Take a hike
Filed under: Activities: Babies
Fall isn't just here, it's settled in and made itself comfortable. In my part of the country, the long winter ahead is looming, which means getting outside as much as possible right now, before that long cold snap sets in is more important than ever. Hiking is the perfect family activity for fall. The air is crisp and cool, the fallen leaves are perfect for crunching or collecting, and the colors are just stunning.
Hiking doesn't have to mean rugged backwoods or deep wilderness. Many communities have trails running right through town, so families can choose the terrain that suits them. A paved trail is obviously important if you're pushing a stroller, while older kids might like the challenge of a geocaching -- a hiking scavenger hunt.
How to find a trail:
So you've never been hiking before, where to begin? Start by checking out what your community has to offer. The Rails-to-Trails Conservancy is a great resource for local trails, and Trails.com will help you get your feet wet -- sometimes literally -- on a back country trail. Local Hikes details trails near metro areas, though it is far from all inclusive. Another option is visiting your local state park. Find your park online to learn more about local trails before you head out.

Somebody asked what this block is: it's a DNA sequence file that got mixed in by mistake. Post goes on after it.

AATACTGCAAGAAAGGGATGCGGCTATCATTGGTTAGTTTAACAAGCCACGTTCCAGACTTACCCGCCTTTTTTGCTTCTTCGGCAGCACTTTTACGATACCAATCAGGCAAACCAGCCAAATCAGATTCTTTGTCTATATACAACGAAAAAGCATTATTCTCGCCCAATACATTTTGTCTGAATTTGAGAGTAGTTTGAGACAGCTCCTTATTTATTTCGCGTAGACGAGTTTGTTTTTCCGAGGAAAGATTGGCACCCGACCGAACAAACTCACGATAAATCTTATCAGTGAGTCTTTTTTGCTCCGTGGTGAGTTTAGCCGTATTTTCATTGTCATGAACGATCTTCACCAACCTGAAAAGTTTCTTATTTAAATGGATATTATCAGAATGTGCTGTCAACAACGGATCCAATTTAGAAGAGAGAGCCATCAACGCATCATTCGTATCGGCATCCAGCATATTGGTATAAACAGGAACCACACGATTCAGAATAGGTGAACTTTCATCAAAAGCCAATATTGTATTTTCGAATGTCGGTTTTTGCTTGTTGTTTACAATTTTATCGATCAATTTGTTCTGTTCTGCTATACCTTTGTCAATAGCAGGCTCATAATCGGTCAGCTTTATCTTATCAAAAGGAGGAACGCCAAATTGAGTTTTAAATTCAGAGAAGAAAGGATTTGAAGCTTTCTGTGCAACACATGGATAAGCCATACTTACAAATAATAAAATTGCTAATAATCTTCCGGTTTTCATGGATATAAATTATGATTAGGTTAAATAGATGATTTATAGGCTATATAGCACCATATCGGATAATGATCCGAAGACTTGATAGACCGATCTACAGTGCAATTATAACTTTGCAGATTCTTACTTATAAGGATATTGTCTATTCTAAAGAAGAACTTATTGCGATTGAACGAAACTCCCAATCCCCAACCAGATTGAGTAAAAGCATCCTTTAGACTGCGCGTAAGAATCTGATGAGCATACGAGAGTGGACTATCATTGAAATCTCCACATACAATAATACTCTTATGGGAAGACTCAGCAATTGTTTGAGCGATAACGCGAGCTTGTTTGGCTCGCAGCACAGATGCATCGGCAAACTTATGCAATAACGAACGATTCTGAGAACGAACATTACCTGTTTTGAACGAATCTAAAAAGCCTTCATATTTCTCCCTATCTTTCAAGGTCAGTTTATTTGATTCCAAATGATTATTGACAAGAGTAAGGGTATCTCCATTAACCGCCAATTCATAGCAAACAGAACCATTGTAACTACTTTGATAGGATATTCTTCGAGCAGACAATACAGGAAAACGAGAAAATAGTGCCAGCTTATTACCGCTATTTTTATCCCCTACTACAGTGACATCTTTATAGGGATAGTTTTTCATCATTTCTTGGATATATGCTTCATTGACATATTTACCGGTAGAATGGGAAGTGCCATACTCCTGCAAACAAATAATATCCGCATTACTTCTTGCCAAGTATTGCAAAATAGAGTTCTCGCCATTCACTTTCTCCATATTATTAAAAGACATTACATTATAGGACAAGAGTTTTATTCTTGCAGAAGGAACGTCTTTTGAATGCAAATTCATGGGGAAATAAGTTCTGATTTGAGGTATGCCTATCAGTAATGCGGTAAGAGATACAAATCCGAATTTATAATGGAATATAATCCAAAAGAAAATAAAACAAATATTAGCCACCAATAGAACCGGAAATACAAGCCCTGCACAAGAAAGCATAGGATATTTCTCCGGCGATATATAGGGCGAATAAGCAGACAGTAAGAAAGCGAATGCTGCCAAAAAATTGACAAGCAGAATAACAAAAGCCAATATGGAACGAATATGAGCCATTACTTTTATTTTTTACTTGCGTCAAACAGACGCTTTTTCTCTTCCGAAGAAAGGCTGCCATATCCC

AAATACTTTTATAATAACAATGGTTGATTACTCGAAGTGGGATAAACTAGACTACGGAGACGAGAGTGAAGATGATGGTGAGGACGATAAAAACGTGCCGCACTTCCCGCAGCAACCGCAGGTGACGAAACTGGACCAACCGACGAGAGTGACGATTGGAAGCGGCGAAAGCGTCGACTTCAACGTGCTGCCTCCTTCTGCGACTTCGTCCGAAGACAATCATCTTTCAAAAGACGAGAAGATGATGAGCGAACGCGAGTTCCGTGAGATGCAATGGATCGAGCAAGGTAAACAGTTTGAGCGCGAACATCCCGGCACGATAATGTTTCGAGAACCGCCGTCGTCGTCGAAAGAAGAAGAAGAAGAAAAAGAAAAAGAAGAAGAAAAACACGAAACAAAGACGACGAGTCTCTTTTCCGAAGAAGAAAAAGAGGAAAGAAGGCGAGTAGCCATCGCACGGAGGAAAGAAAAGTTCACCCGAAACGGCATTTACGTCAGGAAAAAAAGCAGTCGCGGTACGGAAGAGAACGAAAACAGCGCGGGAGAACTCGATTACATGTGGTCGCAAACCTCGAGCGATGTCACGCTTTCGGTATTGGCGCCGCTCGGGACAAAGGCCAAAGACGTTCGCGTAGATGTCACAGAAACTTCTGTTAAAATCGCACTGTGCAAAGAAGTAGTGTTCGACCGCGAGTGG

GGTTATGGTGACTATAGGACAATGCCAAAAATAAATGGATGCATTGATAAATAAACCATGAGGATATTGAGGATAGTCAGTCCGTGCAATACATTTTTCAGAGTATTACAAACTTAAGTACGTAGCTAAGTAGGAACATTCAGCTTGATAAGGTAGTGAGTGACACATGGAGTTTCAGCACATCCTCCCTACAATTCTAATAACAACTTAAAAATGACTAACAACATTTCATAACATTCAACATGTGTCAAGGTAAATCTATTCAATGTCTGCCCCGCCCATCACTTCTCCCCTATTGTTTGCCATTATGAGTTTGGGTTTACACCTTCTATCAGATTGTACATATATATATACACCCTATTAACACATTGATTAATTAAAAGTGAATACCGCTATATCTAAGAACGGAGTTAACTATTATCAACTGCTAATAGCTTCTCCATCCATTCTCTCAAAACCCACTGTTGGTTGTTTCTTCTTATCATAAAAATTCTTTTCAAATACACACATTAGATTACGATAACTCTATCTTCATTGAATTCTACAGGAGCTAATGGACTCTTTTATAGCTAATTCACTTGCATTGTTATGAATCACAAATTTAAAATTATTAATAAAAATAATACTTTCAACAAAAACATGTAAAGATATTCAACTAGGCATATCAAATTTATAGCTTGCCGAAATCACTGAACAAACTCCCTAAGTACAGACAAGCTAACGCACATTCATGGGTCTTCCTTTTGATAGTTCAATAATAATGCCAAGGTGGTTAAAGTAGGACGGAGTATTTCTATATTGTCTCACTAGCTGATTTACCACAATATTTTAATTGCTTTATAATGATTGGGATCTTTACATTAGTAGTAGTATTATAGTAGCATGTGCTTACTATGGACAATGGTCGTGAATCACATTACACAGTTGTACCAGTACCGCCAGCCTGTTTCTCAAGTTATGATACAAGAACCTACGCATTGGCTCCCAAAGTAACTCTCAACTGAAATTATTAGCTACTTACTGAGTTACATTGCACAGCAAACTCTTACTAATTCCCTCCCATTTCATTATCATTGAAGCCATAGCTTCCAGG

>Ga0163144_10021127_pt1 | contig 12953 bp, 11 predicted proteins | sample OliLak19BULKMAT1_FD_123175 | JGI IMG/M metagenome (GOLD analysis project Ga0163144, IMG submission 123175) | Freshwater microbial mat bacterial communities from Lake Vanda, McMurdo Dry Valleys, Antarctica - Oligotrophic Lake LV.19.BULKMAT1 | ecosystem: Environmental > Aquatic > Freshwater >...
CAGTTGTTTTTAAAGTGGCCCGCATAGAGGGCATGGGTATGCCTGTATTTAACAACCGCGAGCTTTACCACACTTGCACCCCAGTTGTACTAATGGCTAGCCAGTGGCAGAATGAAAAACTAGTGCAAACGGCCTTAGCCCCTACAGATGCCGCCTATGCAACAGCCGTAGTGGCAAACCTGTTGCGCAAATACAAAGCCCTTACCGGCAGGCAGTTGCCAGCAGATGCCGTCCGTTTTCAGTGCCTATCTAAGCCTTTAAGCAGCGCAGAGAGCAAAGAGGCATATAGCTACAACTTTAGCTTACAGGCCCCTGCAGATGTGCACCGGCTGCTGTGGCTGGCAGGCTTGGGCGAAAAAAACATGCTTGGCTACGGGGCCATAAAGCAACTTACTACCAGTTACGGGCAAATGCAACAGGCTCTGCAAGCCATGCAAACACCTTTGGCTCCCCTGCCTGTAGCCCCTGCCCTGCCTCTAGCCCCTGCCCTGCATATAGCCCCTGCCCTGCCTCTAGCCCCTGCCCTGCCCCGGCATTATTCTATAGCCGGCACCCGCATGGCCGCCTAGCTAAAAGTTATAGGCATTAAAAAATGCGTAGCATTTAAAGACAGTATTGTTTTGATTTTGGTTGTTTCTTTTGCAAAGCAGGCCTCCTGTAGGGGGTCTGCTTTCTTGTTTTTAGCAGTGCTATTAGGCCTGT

Geocaching is a great way to add a little excitement and adventure to your hike. Using a hand-held GPS, hikers go on a scavenger hunt for "caches" that have been left behind by others in the woods or along a trail. Older kids and teens are sure to get into the hunt, but don't think that because your kids are little you can't enjoy the fun. Trails can be anywhere from difficult to easy, and you might be able to bring your stroller or put baby in a backpack.
Geocachers can go out hunting on their own, or participate a larger event. Learn more at Geocaching.com.
Hiking with children:
A short hike near your neighborhood doesn't require much planning, but taking a longer hike in deeper wilderness means being prepared, and that's especially true when you're bringing children along. Gorp has some excellent tips for parents who want to start hiking with their kids, including how NOT to get lost, keeping kids warm, and what to pack.
If you aren't already a hiker, kids don't need to go on long hikes in the deep woods to be happy. Spending an afternoon on a local city trail is sure to expose them to a variety of local flora and fauna, while encouraging a love of the great outdoors. If you're already an experienced hiker, you don't need to hang up your boots. By modifying your hikes to make the shorter, slower, and less strenuous, you can pass your love of hiking on to your little ones.
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Start by teaching him that it is safe to do so.